The ceremony and trepidation caused by the humble Sunday lunch makes me smile. It’s so unnecessary to be fearful of something so wonderful, so English and so delicious. What its ease relies upon is understanding which of two rewarding paths you want to walk. Is it the one which creates togetherness and connection through the food, or is the the one which releases you to do something else entirely without compromising the most celebratory and special meal of the week? Either way these roasted vegetables will be a welcome addition to any Sunday lunch.
The sun is shining after an interminable period of rain. Staring up into the bright blue sky yesterday I hung the washing out only to to be drenched half an hour later when I was frantically unpegging the sodden garments and seizing them from yet another violent summer shower. So today there are plants to pot on, washing to dry, papers to read. I don’t want to spend hours in the kitchen but I do want to experience the delightful waft of lunch cooking as I am elbow deep in potting compost just outside.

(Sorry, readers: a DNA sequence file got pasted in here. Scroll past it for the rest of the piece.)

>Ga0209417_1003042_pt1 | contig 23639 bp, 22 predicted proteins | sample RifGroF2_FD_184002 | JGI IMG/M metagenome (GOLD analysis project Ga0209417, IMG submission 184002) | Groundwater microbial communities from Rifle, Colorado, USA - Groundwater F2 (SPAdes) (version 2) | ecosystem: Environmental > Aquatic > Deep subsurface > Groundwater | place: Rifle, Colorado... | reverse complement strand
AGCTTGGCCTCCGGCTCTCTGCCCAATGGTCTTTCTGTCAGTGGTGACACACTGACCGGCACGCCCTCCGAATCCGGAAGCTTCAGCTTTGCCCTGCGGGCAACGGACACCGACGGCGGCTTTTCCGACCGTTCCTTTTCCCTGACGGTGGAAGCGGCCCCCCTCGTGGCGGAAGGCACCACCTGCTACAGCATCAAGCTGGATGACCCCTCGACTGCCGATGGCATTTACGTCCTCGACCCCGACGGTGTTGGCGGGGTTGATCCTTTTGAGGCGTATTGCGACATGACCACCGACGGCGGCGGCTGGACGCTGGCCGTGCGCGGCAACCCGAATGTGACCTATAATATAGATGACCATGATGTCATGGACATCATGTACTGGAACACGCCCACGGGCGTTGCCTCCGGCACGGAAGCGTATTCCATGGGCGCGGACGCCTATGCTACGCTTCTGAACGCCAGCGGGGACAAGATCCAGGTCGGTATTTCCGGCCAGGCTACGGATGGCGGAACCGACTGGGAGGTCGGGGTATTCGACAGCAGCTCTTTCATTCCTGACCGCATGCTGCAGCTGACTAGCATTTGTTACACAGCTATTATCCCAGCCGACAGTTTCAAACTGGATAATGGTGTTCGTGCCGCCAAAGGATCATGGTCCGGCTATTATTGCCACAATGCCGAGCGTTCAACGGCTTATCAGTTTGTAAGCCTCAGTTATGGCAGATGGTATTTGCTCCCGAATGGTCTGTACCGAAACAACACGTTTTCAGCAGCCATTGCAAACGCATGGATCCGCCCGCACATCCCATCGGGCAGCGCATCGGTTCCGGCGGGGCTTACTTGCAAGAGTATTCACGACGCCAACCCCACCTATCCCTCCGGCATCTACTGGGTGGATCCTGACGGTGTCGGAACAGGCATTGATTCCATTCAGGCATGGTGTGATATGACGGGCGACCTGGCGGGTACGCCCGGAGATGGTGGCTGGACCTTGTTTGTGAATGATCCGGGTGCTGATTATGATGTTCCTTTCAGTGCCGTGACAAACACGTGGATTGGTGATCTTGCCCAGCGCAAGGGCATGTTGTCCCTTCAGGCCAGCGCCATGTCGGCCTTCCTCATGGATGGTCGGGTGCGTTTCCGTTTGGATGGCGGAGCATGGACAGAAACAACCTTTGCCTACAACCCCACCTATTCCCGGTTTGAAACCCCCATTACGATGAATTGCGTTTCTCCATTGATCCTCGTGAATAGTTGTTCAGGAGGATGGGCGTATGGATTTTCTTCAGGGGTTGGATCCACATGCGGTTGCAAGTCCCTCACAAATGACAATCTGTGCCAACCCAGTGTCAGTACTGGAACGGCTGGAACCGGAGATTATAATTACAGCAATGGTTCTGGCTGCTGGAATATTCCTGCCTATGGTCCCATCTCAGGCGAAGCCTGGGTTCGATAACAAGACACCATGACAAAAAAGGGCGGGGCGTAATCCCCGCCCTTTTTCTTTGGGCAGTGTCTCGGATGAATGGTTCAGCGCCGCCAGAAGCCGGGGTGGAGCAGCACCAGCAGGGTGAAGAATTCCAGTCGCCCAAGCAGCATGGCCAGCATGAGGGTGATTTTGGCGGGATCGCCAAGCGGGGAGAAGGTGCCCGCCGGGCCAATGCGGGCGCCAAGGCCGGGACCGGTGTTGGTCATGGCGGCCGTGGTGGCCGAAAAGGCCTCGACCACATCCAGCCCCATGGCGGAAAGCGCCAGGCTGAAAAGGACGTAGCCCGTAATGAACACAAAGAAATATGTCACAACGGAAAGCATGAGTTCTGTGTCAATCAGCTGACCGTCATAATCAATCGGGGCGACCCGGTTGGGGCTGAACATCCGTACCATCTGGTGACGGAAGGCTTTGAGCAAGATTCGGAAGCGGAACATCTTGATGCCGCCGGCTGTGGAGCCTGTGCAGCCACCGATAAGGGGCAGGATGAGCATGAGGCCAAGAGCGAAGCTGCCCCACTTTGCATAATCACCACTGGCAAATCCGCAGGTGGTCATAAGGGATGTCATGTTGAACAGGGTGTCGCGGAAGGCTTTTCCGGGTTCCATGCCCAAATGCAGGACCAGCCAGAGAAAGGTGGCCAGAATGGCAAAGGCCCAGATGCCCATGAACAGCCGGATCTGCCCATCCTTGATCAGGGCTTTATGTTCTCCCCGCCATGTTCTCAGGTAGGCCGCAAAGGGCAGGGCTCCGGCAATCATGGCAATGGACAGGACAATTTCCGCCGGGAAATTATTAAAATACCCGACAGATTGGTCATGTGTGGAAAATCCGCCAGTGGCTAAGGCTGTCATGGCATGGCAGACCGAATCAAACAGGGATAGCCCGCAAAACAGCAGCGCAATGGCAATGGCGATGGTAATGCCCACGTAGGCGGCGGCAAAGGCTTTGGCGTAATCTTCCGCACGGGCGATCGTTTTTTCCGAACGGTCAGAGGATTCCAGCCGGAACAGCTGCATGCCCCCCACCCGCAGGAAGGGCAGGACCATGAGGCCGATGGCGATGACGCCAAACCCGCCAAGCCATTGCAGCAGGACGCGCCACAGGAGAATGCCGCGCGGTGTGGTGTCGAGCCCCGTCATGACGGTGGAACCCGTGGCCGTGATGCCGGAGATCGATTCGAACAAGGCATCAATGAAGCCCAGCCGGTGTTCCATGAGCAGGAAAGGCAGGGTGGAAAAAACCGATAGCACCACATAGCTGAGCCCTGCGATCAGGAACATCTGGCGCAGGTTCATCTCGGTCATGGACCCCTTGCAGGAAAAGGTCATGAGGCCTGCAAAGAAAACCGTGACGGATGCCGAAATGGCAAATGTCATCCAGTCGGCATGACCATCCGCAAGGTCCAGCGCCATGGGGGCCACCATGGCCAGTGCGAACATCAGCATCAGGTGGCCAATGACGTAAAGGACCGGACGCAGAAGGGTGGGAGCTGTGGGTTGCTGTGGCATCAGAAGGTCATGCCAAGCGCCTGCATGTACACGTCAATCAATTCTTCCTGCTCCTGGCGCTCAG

Roasting a joint of meat is a doddle. Slather it with some olive oil, a sprinkle of salt and some herbs and off it goes into the oven for the required duration. It’s the rest of the plate which seems to cause us so much angst.
From the fridge and the garden I assemble a collection of roots. Onions, carrots, dark red beetroots. I thickly cut a couple of courgettes for no reason other than they need using and I enjoy their unctuousness when giving long slow cooking. Thrown together in a shallow roasting tin and adorned with some glugs of olive oil, a shake or two of balsamic vinegar, a few bay leaves, some thyme, cloves of garlic still in their papery jackets and a good seasoning, there is nothing more to do. It took barely ten minutes to prepare and, given 45 minutes in the oven at a moderate heat, I will have a plethora of vegetables to eat with the roast without so much as breaking into a trot. (You could add potatoes if you wanted, but I’m simmering some Pinto beans in water with another bay leaf by way of a change)
I might steam a handful of black cabbage from the garden just for a bit of contrast but that’s it. A beautiful Sunday lunch which has all but cooked itself.
I’m off into the garden. All the rain has given me a slug problem which I have more than enough time to address.